The bill doesn’t require states to marry same-sex couples. This is true — but it’s also true that there’s no federal law requiring states to marry opposite-sex couples. And, more than that, it’s not clear that such a law — either of them — would be constitutional. The federal government doesn’t grant marriage licenses; states do. Instead, and unlike the Defense of Marriage Act, what this bill does is to provide protections on neutral grounds — the bill is talking about marriages “between 2 individuals,” not just same-sex couples — and doing so within established federal powers. This is a bill aimed at providing necessary protections in case of an emergency — the overturning of Obergefell — not making a point only later to be struck down.
The bill creates new religious exemptions. This is complicated. It does. But, as I’ve covered repeatedly at Law Dork, we live in a time where the Supreme Court values religious freedom above most, if not all, rights, and I think a responsible, pragmatic reading of the Respect for Marriage Act must be done in this context.
Sections 6 and 7 of the bill have three provisions that assert an effect on religious freedoms and liberties. Section 6(a) says that the court’s constitutional interpretations about religious liberty and religious protections existing in federal law are not affected by this bill. Section 7(a) says this bill doesn’t affect benefits “not arising from a marriage,” including benefits like tax-exempt status. Both of these provisions appear to be more or less restating existing principles — albeit in a way that highlights religious protections in an unnecessary way.
Section 6(b), however, lays out an exemption applicable to a wide variety of “nonprofit religious organizations” that they “shall not be required to provide services, accommodations, advantages, facilities, goods, or privileges for the solemnization or celebration of a marriage.” This is a new religious exemption. It is limited to nonprofit entities, so that should be kept in mind. It does, though, go further than the ministerial exception that has traditionally been applied as a constitutional limit on application of otherwise generally applicable rules to religious entities’ ministers. But, it should be noted that — even before Justice Ruth Bader Ginsburg was replaced by Justice Amy Coney Barrett — the court had begun taking steps to expand the ministerial exception. It’s not clear, in other words, that the 6(b) language goes too much further than the court might require under the First Amendment (particularly when read in tandem with Burwell v. Hobby Lobby and other similar cases and in light of the upcoming arguments over website design in 303 Creative v. Elenis). And, its inclusion — clearly a compromise by the drafters to ensure the necessary Republican support — also cuts off the bill from an area of potential legal challenge.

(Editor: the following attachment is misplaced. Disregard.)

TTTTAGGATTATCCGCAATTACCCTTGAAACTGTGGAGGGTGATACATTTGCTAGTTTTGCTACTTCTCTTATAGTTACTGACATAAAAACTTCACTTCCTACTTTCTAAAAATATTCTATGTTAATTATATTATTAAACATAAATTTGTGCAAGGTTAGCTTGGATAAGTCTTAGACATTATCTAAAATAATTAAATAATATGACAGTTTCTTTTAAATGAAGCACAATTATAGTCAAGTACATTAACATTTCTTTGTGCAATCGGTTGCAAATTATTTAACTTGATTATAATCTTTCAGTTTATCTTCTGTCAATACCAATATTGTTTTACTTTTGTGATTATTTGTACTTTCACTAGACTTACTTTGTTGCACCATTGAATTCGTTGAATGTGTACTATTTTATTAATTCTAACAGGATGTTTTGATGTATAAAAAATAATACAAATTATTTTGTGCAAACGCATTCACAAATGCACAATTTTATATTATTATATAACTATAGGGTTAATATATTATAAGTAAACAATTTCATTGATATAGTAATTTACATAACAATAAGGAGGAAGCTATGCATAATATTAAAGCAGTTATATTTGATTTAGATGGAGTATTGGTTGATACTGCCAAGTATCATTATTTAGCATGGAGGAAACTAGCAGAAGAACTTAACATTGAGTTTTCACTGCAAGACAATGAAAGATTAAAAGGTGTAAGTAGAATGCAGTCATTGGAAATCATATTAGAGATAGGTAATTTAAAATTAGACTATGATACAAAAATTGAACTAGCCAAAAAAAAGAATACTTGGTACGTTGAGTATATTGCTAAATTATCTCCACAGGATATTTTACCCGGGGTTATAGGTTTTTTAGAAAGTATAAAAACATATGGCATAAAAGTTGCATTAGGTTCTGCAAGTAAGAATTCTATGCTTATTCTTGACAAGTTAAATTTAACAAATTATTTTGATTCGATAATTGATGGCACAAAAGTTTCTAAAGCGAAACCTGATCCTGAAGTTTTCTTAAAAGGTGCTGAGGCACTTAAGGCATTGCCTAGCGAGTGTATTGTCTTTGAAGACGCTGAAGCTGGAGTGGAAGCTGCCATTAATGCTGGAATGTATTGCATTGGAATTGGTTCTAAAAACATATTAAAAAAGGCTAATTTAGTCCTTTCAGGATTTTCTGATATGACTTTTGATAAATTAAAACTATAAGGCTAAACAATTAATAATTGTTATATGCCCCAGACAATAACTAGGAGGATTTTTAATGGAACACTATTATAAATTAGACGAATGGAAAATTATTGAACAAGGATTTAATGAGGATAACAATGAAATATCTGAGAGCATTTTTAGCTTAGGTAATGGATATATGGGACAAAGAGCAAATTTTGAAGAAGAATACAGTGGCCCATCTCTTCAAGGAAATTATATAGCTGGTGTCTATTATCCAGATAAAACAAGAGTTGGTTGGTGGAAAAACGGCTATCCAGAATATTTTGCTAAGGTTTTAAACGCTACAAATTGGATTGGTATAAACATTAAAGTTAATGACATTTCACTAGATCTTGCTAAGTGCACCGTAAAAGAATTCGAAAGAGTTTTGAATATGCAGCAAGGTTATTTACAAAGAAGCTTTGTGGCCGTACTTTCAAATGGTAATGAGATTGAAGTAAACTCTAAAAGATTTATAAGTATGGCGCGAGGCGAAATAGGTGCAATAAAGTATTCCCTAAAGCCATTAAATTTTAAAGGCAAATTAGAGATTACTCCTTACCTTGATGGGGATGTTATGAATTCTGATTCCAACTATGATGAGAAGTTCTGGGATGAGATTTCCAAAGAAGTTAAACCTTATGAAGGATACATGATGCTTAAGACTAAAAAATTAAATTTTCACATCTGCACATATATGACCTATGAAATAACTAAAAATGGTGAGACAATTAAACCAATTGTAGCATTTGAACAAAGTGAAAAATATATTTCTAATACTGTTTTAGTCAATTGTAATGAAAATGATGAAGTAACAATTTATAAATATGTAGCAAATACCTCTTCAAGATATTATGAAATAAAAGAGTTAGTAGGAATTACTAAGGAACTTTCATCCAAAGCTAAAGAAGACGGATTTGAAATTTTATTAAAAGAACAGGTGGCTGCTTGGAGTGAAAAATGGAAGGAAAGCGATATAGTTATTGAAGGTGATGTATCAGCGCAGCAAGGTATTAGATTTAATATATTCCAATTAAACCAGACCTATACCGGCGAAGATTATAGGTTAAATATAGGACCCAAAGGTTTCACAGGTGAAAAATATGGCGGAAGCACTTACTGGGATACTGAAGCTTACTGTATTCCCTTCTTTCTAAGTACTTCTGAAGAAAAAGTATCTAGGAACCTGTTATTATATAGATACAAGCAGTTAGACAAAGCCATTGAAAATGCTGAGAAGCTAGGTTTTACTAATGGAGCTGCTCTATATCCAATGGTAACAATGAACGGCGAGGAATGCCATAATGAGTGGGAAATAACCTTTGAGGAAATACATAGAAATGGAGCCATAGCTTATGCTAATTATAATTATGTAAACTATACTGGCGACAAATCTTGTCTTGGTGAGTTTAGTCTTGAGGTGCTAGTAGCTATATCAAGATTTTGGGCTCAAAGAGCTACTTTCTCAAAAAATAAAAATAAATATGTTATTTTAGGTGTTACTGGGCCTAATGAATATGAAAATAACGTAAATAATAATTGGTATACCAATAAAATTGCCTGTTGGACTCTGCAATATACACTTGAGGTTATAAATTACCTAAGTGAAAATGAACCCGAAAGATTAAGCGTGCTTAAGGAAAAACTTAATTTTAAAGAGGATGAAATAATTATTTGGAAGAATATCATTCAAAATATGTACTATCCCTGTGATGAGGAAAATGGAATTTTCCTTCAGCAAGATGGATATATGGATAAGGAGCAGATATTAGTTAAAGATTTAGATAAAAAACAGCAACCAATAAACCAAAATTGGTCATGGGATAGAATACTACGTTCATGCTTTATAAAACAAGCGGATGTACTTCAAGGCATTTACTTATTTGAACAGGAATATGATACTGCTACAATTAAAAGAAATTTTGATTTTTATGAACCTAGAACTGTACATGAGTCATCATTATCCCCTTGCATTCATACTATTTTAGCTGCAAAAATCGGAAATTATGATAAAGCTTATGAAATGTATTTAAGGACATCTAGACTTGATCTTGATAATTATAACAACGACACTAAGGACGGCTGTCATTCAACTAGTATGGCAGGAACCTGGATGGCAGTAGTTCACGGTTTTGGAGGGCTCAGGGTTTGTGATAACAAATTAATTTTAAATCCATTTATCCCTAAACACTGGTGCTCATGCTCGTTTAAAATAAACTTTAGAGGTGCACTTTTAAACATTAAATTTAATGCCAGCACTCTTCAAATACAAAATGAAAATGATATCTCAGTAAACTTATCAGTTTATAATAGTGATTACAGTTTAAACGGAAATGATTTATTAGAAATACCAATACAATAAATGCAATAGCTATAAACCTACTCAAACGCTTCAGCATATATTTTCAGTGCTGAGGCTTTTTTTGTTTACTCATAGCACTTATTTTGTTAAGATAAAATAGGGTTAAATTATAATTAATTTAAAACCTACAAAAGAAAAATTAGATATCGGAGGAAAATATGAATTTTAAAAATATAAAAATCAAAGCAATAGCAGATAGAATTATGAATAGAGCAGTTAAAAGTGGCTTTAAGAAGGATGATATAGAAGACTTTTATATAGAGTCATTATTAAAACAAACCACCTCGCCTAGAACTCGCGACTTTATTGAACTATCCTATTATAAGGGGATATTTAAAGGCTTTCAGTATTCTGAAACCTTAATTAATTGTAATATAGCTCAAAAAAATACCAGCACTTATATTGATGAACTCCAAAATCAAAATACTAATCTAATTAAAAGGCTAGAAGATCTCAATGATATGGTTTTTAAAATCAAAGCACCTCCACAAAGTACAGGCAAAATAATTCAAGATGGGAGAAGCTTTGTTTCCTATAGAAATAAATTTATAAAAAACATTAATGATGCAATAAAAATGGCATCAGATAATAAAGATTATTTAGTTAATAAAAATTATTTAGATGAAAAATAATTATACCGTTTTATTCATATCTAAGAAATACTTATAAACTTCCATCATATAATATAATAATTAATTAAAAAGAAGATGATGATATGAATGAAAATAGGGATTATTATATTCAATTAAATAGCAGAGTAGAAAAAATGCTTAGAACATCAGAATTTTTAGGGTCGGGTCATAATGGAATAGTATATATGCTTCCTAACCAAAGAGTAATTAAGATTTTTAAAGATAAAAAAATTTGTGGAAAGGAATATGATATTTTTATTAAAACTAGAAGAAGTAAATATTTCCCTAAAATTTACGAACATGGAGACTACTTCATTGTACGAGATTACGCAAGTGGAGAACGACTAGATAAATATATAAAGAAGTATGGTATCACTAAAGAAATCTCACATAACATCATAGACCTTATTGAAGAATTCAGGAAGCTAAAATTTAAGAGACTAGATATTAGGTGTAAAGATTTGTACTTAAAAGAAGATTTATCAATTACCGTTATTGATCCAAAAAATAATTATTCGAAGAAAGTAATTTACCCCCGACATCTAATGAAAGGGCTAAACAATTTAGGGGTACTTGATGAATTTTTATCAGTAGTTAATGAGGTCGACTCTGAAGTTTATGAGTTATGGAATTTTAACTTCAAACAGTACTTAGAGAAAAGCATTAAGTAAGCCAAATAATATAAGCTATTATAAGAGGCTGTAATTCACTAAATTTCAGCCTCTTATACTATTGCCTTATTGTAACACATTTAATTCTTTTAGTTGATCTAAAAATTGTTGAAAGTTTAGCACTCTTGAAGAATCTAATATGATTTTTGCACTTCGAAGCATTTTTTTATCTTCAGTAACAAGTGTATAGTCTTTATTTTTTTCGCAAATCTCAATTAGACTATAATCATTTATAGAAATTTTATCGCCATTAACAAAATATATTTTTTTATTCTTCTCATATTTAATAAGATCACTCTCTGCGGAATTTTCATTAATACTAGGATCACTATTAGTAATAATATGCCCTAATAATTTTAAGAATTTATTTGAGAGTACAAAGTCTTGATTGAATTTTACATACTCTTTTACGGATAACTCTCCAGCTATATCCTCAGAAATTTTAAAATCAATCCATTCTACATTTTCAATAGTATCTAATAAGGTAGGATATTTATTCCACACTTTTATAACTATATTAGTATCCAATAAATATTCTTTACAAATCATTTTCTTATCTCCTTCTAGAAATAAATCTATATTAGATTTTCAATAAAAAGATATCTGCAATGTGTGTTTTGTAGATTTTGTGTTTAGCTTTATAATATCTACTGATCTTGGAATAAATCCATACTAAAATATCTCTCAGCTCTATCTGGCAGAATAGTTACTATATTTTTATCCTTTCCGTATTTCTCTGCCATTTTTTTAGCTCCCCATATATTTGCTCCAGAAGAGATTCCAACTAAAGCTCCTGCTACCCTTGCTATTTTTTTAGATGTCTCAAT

At the end of the day, managing religious protections under this court is difficult. The criticism is justified, but, ultimately, I’m not sure the language is a bad decision in this context, either.
The bill gives the Supreme Court permission to overturn Obergefell. I don’t think this one is right. This bill is a backstop. It’s not a replacement. It is, in fact, because of those constitutional limits on creating any federal marriage requirement law discussed above that I don’t think this law will ever be seen as — or properly even used as — an argument for overturning Obergefell. I understand wanting to be prepared for all possibilities, but I just don’t think this is a major concern of passing this legislation.
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There also is some criticism of the decision to bar federal recognition of “polygamous marriages” in the bill, given efforts in some jurisdictions to provide additional protections for nontraditional families.